President Trump’s not-so-veiled threat to fire Robert Mueller, the special counsel investigating Russia’s meddling in the 2016 election and the possible involvement of the Trump campaign in the Russian effort, is putting democracy activists across America on high alert today.
Organizers say more than 300,000 people have signed up to take part in 800-plus peaceful protest events in all 50 states. The effort is being coordinated through a website, trumpisnotabovethelaw.org, which includes a search tool that allows users to find an event near them simply by entering their ZIP Code.
Common Cause is among several dozen organizations involved in planning the protests, which are to be triggered if the president fires Mueller, pardons defendants or witnesses involved in the investigation, or attempts obstruct the probe in some other way. The president cannot dismiss Mueller directly but could fire the special counsel’s supervisor, Deputy Attorney General Rod Rosenstein, and tap a successor who would then dismiss Mueller.
Trump clearly is incensed by a court-approved search on Monday of the office and home of Michael Cohen, his personal attorney. Asked Monday if he was considering action against Mueller, the president said “we’ll see what happens” and asserted that “many people” have urged him to force the special counsel out.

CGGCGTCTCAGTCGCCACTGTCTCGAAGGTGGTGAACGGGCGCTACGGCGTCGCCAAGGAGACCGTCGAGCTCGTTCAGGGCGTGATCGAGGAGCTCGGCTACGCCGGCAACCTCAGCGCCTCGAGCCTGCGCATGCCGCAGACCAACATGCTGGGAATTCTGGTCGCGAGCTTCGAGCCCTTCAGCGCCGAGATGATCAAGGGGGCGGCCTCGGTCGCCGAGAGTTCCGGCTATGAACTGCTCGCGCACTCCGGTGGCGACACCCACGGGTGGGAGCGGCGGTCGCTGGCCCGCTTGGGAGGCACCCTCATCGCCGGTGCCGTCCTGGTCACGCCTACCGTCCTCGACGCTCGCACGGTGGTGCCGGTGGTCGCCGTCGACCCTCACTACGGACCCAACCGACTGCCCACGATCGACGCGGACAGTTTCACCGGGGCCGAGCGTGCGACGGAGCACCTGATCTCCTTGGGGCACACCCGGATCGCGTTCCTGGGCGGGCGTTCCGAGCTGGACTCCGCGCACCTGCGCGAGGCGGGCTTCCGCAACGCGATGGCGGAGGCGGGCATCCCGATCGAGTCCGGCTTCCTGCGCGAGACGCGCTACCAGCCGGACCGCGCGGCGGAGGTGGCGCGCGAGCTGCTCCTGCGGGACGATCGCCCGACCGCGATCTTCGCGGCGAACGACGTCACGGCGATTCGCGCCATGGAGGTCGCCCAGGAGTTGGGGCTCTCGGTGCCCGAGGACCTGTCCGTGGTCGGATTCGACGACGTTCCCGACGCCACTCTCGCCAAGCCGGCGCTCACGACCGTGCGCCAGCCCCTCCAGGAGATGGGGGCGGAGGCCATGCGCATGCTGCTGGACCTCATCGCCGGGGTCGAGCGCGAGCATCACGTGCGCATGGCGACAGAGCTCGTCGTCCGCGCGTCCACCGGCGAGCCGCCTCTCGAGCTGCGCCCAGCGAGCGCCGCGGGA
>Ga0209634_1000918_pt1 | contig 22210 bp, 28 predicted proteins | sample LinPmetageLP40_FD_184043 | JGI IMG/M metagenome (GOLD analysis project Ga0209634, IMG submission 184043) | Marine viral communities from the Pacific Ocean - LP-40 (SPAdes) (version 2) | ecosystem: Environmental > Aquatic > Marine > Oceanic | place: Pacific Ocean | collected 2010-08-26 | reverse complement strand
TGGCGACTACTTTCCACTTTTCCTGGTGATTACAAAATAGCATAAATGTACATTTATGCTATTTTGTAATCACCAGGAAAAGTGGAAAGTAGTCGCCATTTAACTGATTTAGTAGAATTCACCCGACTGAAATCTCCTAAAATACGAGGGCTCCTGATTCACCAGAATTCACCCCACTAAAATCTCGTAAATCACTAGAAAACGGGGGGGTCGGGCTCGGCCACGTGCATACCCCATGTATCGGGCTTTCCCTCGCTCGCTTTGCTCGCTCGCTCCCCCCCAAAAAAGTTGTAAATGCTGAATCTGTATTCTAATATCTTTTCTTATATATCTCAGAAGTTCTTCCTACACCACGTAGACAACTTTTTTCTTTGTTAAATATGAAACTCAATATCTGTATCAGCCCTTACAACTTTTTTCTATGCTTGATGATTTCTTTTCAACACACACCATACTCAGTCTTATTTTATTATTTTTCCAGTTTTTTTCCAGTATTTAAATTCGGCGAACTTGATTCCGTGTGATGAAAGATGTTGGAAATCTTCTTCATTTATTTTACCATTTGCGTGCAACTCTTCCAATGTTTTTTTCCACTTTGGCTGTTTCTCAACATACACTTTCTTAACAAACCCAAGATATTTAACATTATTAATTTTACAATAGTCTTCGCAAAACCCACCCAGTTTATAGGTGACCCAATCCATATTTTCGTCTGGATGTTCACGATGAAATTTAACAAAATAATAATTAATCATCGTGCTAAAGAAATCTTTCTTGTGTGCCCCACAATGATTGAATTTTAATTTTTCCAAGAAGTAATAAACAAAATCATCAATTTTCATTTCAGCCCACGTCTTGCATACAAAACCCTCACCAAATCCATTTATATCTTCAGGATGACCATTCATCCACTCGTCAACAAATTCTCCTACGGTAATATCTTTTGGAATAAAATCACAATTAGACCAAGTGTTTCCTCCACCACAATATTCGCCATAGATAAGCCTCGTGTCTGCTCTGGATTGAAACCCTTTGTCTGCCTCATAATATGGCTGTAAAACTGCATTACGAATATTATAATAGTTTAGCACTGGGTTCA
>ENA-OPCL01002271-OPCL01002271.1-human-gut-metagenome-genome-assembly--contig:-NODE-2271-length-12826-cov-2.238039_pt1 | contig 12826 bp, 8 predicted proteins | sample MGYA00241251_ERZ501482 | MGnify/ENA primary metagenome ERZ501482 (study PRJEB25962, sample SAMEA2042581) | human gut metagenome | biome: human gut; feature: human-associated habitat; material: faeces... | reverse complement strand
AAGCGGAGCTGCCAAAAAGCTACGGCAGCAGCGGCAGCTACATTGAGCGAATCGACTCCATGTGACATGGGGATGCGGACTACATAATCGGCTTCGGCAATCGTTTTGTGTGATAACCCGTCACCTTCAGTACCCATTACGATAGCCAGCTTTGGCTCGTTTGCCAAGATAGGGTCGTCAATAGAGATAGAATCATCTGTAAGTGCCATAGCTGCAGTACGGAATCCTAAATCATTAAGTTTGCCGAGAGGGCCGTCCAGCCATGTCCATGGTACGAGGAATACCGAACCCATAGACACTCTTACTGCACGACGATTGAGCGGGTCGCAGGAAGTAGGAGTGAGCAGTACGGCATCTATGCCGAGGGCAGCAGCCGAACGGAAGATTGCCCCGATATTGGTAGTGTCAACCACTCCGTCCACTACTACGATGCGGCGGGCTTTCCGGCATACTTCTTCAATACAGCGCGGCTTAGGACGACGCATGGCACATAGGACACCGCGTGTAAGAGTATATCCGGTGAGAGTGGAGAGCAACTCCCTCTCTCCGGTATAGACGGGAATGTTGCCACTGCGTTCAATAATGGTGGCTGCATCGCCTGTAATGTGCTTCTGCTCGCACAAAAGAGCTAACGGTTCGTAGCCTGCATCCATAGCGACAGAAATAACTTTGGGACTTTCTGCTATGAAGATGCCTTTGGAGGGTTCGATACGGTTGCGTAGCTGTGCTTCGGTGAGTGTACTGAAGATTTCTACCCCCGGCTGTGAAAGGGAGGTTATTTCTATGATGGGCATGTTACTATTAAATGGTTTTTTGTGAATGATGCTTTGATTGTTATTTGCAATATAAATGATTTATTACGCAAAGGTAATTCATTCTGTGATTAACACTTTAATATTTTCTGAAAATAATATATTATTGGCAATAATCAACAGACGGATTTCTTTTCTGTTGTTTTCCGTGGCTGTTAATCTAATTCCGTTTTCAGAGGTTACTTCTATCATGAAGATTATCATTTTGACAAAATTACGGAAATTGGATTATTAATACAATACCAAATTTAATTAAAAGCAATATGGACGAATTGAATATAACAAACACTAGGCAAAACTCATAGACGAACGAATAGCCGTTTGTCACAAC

Early Tuesday, Trump tweeted that the searches mean that “Attorney-client privilege is dead,” a claim immediately challenged by several legal authorities. Because both Trump and Cohen have publicly denied that they discussed the payment, “anything to do with that entire incident is, I would argue, not attorney-client privilege,’’ Patrick Cotter, a former federal prosecutor, told The Washington Post.
“If I were a prosecutor hearing both the lawyer and the client say the client had no awareness whatsoever of that, I would now feel very confident going to a judge to seek that material,” Cotter added.
The searches reportedly are at least partially related to a $130,000 payment by Cohen to adult film actress Stormy Daniels in 2016 to secure her silence about a sexual encounter with Trump a decade earlier. After The Wall Street Journal disclosed the payment in January, Common Cause filed complaints with the Federal Election Commission and the Justice Department seeking investigations of possible campaign finance law violations.
The payment was made just two weeks before the 2016 election, as Trump struggled with the fallout from the release of a videotape in which he was heard boasting about grabbing women by their genitals.
The Common Cause complaints allege that the payment was made to aid Trump’s campaign and thus should have been reported as a campaign contribution. And unless Trump provided the money himself, which he has denied, the $130,000 contribution would be well in excess of the $2,700 cap on individual contributions set by federal law.
Office: Common Cause National
Issues: Voting and Elections